Balanced Hooves: Kate & Luis

“My focus with Luis (JC New Prince) up to this point has been balancing his body, hooves and mind. I have had glimpses, small moments, when all the pieces have come together, but we still have a long road ahead. I figure if I help him to achieve balance in mind and body, the riding will just fall right into place.”

For 480 accepted trainers, the journey to the Retired Racehorse Project‘s 2021 Thoroughbred Makeover and National Symposium, presented by Thoroughbred Charities of America, has begun! Over the next eight months, four of those trainers will blog their journeys, including their triumphs and their heartbreaks, successes and failures, for Horse Nation readers. This week, blogger Kate Coldren discusses the beginning of her journey into learning more about hooves and how it will affect Luis.

I keep telling myself, “You are light years ahead of where you were in 2019.” I am not sure I truly believe it, but I do have to say, since my last blog post I have learned vast amounts about equines, body and hooves. Yet, I still feel like I have hardly grazed the surface. This reminds  me of Albert Einstein’s quote, “The more you, learn the less you know.” My focus with Luis (JC New Prince) up to this point has been balancing his body, hooves and mind. I have had glimpses, small moments, when all the pieces have come together, but we still have a long road ahead. I figure if I help him to achieve balance in mind and body, the riding will just fall right into place.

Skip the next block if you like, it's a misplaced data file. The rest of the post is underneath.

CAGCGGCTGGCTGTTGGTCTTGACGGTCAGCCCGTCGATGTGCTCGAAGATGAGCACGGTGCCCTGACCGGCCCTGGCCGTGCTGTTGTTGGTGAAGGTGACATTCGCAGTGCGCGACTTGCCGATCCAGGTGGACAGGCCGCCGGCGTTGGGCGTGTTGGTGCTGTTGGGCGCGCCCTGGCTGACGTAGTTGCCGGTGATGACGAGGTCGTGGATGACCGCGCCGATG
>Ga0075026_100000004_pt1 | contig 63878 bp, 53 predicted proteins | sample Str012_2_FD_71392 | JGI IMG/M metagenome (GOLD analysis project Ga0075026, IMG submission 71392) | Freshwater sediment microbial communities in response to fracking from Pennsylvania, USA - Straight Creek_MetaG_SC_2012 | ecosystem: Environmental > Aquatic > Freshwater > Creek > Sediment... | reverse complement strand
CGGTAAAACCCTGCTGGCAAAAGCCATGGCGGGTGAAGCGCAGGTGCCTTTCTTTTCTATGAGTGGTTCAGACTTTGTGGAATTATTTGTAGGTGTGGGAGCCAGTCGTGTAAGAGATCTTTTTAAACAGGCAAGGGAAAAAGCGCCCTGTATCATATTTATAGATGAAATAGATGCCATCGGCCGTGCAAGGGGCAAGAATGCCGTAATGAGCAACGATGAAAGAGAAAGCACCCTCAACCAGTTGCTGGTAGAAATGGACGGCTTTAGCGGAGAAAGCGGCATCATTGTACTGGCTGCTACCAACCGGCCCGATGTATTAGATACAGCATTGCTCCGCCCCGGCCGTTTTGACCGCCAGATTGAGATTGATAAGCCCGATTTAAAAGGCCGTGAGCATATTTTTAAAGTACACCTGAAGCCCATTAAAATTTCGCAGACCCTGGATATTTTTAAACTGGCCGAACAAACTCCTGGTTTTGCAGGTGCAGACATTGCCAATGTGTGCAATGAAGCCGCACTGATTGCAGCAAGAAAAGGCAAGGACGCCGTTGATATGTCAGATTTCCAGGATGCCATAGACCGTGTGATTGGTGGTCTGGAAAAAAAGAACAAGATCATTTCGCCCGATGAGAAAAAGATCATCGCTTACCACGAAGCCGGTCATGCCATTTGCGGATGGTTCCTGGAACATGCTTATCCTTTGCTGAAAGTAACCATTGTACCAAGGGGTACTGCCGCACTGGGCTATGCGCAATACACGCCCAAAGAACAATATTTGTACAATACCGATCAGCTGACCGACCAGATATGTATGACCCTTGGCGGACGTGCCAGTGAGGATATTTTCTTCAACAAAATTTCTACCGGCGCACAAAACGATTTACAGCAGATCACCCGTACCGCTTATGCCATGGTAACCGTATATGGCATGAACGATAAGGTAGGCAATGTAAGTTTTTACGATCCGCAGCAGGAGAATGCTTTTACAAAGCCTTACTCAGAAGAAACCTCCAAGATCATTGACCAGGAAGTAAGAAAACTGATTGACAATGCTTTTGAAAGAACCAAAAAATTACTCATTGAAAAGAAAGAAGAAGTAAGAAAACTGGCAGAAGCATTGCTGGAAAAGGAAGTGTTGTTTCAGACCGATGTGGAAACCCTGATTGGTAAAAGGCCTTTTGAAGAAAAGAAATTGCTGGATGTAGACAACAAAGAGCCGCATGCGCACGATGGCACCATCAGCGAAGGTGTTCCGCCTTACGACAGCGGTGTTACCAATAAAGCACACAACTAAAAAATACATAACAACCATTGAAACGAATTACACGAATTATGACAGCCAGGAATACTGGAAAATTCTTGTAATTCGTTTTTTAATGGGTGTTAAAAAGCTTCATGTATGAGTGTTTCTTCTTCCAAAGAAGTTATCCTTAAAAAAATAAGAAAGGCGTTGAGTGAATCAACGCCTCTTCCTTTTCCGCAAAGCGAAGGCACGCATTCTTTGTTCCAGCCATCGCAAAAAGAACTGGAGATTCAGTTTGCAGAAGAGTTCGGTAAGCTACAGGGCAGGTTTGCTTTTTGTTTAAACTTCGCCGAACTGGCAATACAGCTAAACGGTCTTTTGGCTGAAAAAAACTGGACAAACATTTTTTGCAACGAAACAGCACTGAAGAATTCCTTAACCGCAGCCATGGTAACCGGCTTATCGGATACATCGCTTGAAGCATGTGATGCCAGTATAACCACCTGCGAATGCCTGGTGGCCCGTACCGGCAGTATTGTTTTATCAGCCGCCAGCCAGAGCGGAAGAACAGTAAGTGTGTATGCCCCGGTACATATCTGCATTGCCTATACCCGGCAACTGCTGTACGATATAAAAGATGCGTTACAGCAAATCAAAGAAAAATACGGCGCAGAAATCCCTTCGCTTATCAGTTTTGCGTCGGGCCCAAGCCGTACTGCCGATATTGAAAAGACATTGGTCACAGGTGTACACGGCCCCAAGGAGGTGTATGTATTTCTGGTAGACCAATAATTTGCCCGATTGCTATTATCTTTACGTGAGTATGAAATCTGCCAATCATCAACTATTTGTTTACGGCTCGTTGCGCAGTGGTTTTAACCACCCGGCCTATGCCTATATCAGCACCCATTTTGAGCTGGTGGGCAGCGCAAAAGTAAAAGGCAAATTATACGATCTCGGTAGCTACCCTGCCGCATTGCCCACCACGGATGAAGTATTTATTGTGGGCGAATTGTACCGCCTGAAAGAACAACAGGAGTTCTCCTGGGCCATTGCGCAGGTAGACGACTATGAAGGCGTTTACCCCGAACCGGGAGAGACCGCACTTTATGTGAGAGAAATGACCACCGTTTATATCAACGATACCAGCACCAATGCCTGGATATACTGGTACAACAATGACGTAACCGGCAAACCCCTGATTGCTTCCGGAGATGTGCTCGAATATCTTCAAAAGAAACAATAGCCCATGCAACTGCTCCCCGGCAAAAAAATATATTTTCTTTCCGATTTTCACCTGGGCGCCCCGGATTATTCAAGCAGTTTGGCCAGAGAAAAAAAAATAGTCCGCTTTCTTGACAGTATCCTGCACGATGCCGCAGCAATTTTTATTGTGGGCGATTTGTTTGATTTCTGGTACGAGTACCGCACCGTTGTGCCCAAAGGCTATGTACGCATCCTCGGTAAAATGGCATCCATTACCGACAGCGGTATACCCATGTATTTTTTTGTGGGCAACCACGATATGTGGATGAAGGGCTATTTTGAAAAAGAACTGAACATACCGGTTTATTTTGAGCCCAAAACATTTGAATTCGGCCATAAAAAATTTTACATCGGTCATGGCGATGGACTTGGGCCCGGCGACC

Kate and Luis at the Robbie Potter Clinic in April. Photo courtesy of Kate Coldren.

The age-old phrase goes, “No hoof, no horse,” and I haven’t met anyone that works with horses that doesn’t believe these words. But, why? Why are horse feet so important to the horse? I have always been a perpetual student and this year I wanted to take a bigger step into the management of my horses by taking on their trimming, including Luis, my 2021 RRP prospect, who has been barefoot since his purchase last year.

Thoroughbreds have a reputation for not having quality or easy feet. I think this is 100% flimflam! Hooves are only as good as the nutrition, the care and the body mechanics of the horse. It is very possible their first high impact careers can contribute to pathology, but awareness of common issues is key. Yes, maybe they have long toes or high/low conformation or thin soles, but not one of these issues needs to progress to the point of lameness. It is so much easier to utilize husbandry rather than to put a horse through rehab that could last months or years! In my experience with my own off-track Thoroughbreds (OTTBs), they can be very comfortable and happy barefoot. I hear so many people say, “I wish my horse could be barefoot.” And then they are steered down the more traditional path of steel for one reason or another.

Kate and Luis. Photo courtesy of Kate Coldren.

Why did we put steel shoes on horses anyway? It was done to prevent excess wear of the sole and the hoof wall. This came from the days when horses were a mode of transportation. In the 21st century with automobiles, using horses for transportation is much less common. However, tradition has kept things status quo. If it is not broke, don’t fix it, right?